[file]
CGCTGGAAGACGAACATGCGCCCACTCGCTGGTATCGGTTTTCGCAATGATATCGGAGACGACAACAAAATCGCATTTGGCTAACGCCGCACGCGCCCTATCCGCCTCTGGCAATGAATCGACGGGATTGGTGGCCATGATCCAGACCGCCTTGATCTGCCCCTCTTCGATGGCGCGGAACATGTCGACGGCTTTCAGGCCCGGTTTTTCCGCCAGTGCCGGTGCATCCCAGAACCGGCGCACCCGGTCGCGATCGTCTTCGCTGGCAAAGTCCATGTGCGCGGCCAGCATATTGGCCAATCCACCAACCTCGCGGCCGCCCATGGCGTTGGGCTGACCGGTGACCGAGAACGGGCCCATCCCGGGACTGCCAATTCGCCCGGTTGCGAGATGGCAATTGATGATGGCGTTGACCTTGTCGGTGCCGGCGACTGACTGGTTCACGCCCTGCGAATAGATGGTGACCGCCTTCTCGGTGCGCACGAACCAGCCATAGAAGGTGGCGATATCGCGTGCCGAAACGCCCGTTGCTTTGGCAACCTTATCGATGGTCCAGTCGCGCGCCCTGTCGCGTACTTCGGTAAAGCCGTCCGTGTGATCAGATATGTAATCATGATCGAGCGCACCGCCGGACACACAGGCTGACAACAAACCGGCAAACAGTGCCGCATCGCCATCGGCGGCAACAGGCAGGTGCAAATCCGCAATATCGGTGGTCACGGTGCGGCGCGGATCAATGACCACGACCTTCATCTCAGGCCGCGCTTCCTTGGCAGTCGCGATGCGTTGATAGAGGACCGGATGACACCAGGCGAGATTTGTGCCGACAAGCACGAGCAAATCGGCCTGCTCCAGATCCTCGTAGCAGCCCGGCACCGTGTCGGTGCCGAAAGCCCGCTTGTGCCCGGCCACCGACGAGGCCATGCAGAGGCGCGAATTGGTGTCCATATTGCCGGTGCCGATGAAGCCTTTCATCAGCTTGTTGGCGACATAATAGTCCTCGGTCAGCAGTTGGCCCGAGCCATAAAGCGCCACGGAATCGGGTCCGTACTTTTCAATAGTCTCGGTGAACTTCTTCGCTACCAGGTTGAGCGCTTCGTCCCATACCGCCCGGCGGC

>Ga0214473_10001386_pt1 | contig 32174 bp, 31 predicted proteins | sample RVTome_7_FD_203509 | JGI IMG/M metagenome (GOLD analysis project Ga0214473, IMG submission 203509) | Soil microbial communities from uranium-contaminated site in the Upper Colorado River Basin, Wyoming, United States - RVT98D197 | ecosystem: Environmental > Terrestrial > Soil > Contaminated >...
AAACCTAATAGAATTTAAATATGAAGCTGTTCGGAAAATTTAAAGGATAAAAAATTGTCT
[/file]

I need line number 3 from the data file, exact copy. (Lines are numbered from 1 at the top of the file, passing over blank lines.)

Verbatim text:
AAACCTAATAGAATTTAAATATGAAGCTGTTCGGAAAATTTAAAGGATAAAAAATTGTCT